Overcoming the strong drive to overeat and obesity with negative impacts on life expectancy and life quality is of upmost and crucial importance for individuals with Prader-Willi syndrome (PWS) and their families. Despite advances in understanding the genetic causes of PWS and the establishment of different mouse models that mimic some clinical components, the actual cause of PWS is not known and no animal model exists with the equivalent overeating and obesity of PWS. The minipig is a large mammal with a similar body and organ size and physiology to human. Further, many human diseases are clinically similar in the pig including for “metabolic disorder” (i.e., obesity, diabetes, and atherosclerosis). In our recent work, we have established for the first time a minipig model of PWS as well as normal “carrier” animals that will be used in this project for breeding to generate a larger number of PWS minipigs for experimental study. Second, this project will provide in depth clinical and neurobehavioral characterization of the PWS minipigs that we predict will display the overeating, obesity, and other clinical features of PWS. Indeed, preliminary analyses indicate mild failure-to-thrive with growth retardation and episodes of hypoglycemia in newborns, as found in human. Third, in this project we will assess the genetic pathways that lead to the clinical features of PWS. The successful outcome of this work will provide the foundation that is critical for future in depth dietary, pathological, neuroimaging, behavioral, and molecular studies that will lead to an understanding of exactly how the PWS genes control how much is eaten and/or how the process of eating at the end of a meal is stopped (i.e., satiety), how that energy is excessively stored and results in obesity, and the basis of disordered body composition (increased fat tissue and decreased muscle mass) even in the absence of excess eating. Our pig models of PWS, expected to include hyperphagia, obesity, behavioral problems, scoliosis, and other clinical features, will provide a pre-clinical large animal model for the future development and/or testing of therapeutic approaches, whether these involve dietary, surgical, pharmacological, genetic, stem cell, and/or neural transplantation approaches. Consequently, the proposed project will greatly benefit PWS research by providing an essential means for understanding the clinical basis including hyperphagia and obesity and for establishing new therapies.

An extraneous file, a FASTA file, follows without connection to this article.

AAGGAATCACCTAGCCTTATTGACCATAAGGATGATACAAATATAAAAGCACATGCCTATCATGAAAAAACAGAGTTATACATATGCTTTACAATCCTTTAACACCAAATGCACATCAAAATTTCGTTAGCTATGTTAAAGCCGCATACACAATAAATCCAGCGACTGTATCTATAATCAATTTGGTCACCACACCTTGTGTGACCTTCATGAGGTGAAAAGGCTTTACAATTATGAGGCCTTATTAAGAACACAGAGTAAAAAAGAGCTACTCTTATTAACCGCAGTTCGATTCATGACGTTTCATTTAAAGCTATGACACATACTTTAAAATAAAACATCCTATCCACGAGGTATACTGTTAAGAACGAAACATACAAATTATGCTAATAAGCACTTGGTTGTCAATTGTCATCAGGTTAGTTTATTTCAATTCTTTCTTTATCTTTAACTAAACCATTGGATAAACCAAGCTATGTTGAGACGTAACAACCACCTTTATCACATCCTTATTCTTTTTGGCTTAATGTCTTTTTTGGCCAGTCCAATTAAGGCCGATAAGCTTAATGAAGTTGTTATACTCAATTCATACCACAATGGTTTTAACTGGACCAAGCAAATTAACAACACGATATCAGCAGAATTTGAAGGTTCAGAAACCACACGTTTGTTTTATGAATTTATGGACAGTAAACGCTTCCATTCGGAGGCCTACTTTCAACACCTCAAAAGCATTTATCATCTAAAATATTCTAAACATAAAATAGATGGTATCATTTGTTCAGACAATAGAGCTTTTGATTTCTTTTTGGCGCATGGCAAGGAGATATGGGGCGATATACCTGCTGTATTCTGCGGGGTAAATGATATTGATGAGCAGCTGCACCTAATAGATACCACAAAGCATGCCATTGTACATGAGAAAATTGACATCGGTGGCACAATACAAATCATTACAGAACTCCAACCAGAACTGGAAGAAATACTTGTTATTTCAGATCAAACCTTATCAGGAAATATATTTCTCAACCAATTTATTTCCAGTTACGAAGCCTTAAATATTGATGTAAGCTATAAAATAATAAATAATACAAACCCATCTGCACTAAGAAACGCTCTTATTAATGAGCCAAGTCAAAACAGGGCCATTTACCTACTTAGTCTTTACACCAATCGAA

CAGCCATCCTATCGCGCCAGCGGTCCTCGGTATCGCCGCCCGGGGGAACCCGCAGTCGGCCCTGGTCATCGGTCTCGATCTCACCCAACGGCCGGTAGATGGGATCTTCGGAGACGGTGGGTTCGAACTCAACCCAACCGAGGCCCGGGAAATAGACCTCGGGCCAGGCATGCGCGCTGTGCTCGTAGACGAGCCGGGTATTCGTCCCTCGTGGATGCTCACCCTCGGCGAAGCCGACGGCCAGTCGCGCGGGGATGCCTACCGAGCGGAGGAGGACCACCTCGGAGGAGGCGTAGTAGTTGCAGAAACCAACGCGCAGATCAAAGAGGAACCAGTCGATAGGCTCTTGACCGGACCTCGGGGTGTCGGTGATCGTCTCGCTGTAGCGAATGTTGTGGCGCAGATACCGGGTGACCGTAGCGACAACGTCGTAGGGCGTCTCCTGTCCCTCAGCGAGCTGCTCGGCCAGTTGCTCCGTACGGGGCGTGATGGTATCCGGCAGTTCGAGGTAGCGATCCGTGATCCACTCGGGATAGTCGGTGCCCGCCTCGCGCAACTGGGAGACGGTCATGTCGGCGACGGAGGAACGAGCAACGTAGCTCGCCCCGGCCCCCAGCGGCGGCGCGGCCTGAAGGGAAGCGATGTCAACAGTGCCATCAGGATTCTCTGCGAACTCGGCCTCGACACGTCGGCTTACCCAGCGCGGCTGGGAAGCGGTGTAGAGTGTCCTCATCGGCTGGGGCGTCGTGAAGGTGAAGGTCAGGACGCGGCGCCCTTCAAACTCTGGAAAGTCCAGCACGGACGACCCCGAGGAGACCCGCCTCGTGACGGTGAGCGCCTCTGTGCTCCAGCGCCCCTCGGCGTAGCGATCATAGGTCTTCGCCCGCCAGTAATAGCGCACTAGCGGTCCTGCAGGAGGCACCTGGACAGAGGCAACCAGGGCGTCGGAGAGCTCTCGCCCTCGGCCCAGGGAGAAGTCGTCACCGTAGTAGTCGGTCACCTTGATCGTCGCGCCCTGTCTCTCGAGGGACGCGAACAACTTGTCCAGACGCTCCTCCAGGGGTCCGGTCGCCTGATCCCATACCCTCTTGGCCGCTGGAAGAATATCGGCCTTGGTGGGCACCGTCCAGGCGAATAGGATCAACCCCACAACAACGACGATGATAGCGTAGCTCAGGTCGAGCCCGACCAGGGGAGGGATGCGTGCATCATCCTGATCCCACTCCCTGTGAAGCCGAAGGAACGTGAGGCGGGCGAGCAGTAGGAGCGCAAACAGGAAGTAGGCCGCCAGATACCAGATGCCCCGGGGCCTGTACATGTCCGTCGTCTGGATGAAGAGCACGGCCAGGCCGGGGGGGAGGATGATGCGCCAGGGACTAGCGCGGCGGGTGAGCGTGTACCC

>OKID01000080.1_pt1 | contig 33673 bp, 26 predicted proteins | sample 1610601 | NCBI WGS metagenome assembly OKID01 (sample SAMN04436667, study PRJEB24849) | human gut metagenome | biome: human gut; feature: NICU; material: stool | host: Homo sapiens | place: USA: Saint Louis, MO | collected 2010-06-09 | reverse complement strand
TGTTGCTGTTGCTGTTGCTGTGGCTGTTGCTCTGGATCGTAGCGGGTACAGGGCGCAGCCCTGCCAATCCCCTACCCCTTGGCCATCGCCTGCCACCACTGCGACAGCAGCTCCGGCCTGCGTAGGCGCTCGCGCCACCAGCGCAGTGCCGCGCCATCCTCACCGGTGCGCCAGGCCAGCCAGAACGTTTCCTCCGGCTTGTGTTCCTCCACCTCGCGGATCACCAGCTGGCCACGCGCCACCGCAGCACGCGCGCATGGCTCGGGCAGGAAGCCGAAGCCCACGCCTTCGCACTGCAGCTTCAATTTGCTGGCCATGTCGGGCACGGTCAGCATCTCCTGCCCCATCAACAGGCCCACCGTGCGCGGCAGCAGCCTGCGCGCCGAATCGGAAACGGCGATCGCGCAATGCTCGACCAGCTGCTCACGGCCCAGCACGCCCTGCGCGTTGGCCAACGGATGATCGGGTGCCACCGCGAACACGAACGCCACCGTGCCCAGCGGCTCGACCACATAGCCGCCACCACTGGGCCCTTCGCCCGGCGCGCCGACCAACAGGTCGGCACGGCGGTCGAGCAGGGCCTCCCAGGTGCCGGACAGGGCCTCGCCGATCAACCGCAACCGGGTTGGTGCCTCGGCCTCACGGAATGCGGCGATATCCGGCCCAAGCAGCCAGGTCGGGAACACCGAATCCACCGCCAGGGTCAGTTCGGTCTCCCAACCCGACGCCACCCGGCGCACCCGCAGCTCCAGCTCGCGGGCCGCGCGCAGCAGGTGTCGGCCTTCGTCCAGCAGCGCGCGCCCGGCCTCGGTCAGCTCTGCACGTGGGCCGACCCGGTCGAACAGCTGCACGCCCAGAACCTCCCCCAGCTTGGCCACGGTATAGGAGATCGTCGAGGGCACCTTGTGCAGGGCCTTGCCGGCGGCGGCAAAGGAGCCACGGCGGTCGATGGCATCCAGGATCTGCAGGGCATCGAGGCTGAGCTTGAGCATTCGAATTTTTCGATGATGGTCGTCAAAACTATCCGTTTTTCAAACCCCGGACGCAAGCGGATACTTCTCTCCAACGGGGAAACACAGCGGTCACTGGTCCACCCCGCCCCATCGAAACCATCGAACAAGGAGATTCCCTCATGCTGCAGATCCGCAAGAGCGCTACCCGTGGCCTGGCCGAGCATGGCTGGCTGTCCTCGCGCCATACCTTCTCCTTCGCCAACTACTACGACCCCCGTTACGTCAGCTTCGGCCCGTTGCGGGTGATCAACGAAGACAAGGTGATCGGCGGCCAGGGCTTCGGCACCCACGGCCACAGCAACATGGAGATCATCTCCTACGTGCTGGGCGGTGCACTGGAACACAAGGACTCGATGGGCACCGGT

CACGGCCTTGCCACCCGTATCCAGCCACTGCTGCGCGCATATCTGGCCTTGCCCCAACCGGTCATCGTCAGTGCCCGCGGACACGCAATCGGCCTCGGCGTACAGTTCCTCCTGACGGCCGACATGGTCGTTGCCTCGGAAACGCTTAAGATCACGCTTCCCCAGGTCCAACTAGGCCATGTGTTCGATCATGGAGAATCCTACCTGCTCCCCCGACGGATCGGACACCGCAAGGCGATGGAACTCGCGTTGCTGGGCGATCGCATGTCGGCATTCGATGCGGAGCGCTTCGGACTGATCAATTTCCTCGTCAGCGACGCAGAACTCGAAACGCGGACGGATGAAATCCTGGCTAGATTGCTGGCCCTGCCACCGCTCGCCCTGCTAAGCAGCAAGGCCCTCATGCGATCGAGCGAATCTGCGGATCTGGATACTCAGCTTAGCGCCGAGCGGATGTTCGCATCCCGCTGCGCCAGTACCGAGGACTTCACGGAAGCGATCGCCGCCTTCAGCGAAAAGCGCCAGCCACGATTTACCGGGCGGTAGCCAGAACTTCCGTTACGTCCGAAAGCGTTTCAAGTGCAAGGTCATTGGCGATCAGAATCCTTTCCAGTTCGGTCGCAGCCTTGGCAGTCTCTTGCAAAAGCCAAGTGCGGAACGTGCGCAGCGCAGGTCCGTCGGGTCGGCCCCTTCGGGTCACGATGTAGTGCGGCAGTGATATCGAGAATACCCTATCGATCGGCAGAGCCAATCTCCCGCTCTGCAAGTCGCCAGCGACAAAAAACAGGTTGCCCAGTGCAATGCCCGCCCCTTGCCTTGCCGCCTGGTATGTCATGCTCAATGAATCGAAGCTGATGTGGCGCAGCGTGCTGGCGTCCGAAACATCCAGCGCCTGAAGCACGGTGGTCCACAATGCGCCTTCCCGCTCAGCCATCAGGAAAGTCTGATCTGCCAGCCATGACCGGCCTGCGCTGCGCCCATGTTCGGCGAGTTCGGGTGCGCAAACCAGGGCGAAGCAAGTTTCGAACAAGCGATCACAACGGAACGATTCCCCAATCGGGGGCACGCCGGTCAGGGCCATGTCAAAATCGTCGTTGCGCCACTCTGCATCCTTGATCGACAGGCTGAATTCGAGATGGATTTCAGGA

Robert Nicholls, PhD
University of Pittsburgh